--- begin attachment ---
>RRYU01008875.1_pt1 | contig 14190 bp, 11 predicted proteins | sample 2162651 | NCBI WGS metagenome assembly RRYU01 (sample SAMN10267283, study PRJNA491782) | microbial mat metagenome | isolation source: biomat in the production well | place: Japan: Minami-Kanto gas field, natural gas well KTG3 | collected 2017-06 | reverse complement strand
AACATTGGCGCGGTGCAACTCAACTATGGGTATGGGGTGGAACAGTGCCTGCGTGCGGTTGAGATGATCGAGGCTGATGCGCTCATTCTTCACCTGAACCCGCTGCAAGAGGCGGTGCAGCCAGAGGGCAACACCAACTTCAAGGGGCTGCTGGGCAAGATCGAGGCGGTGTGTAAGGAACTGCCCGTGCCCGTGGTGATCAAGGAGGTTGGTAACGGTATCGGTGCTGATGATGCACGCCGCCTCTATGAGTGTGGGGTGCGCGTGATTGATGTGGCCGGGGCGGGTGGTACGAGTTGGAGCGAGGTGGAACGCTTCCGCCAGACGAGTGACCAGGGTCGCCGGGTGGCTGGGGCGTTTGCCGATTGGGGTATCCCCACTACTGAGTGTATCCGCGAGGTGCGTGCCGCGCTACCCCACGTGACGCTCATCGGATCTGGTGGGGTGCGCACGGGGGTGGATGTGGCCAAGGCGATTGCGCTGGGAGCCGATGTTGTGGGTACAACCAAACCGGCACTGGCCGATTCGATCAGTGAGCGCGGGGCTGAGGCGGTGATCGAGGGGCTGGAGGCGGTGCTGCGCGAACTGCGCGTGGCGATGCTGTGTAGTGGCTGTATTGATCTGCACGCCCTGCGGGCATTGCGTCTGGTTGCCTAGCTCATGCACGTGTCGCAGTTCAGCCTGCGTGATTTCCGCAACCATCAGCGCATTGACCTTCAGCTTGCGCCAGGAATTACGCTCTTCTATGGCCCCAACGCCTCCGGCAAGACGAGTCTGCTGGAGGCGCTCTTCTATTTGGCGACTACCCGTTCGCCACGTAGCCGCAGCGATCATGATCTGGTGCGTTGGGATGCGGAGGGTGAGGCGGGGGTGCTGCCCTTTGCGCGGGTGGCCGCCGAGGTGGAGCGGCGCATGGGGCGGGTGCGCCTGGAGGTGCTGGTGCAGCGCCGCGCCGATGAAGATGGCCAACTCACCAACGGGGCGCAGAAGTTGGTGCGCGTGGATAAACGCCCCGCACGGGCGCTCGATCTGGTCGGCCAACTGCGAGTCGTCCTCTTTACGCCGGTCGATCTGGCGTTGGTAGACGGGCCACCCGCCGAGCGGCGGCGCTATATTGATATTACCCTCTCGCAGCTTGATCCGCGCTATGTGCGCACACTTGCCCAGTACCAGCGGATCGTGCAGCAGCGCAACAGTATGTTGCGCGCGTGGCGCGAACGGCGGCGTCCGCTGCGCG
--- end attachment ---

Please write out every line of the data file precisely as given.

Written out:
>RRYU01008875.1_pt1 | contig 14190 bp, 11 predicted proteins | sample 2162651 | NCBI WGS metagenome assembly RRYU01 (sample SAMN10267283, study PRJNA491782) | microbial mat metagenome | isolation source: biomat in the production well | place: Japan: Minami-Kanto gas field, natural gas well KTG3 | collected 2017-06 | reverse complement strand
AACATTGGCGCGGTGCAACTCAACTATGGGTATGGGGTGGAACAGTGCCTGCGTGCGGTTGAGATGATCGAGGCTGATGCGCTCATTCTTCACCTGAACCCGCTGCAAGAGGCGGTGCAGCCAGAGGGCAACACCAACTTCAAGGGGCTGCTGGGCAAGATCGAGGCGGTGTGTAAGGAACTGCCCGTGCCCGTGGTGATCAAGGAGGTTGGTAACGGTATCGGTGCTGATGATGCACGCCGCCTCTATGAGTGTGGGGTGCGCGTGATTGATGTGGCCGGGGCGGGTGGTACGAGTTGGAGCGAGGTGGAACGCTTCCGCCAGACGAGTGACCAGGGTCGCCGGGTGGCTGGGGCGTTTGCCGATTGGGGTATCCCCACTACTGAGTGTATCCGCGAGGTGCGTGCCGCGCTACCCCACGTGACGCTCATCGGATCTGGTGGGGTGCGCACGGGGGTGGATGTGGCCAAGGCGATTGCGCTGGGAGCCGATGTTGTGGGTACAACCAAACCGGCACTGGCCGATTCGATCAGTGAGCGCGGGGCTGAGGCGGTGATCGAGGGGCTGGAGGCGGTGCTGCGCGAACTGCGCGTGGCGATGCTGTGTAGTGGCTGTATTGATCTGCACGCCCTGCGGGCATTGCGTCTGGTTGCCTAGCTCATGCACGTGTCGCAGTTCAGCCTGCGTGATTTCCGCAACCATCAGCGCATTGACCTTCAGCTTGCGCCAGGAATTACGCTCTTCTATGGCCCCAACGCCTCCGGCAAGACGAGTCTGCTGGAGGCGCTCTTCTATTTGGCGACTACCCGTTCGCCACGTAGCCGCAGCGATCATGATCTGGTGCGTTGGGATGCGGAGGGTGAGGCGGGGGTGCTGCCCTTTGCGCGGGTGGCCGCCGAGGTGGAGCGGCGCATGGGGCGGGTGCGCCTGGAGGTGCTGGTGCAGCGCCGCGCCGATGAAGATGGCCAACTCACCAACGGGGCGCAGAAGTTGGTGCGCGTGGATAAACGCCCCGCACGGGCGCTCGATCTGGTCGGCCAACTGCGAGTCGTCCTCTTTACGCCGGTCGATCTGGCGTTGGTAGACGGGCCACCCGCCGAGCGGCGGCGCTATATTGATATTACCCTCTCGCAGCTTGATCCGCGCTATGTGCGCACACTTGCCCAGTACCAGCGGATCGTGCAGCAGCGCAACAGTATGTTGCGCGCGTGGCGCGAACGGCGGCGTCCGCTGCGCG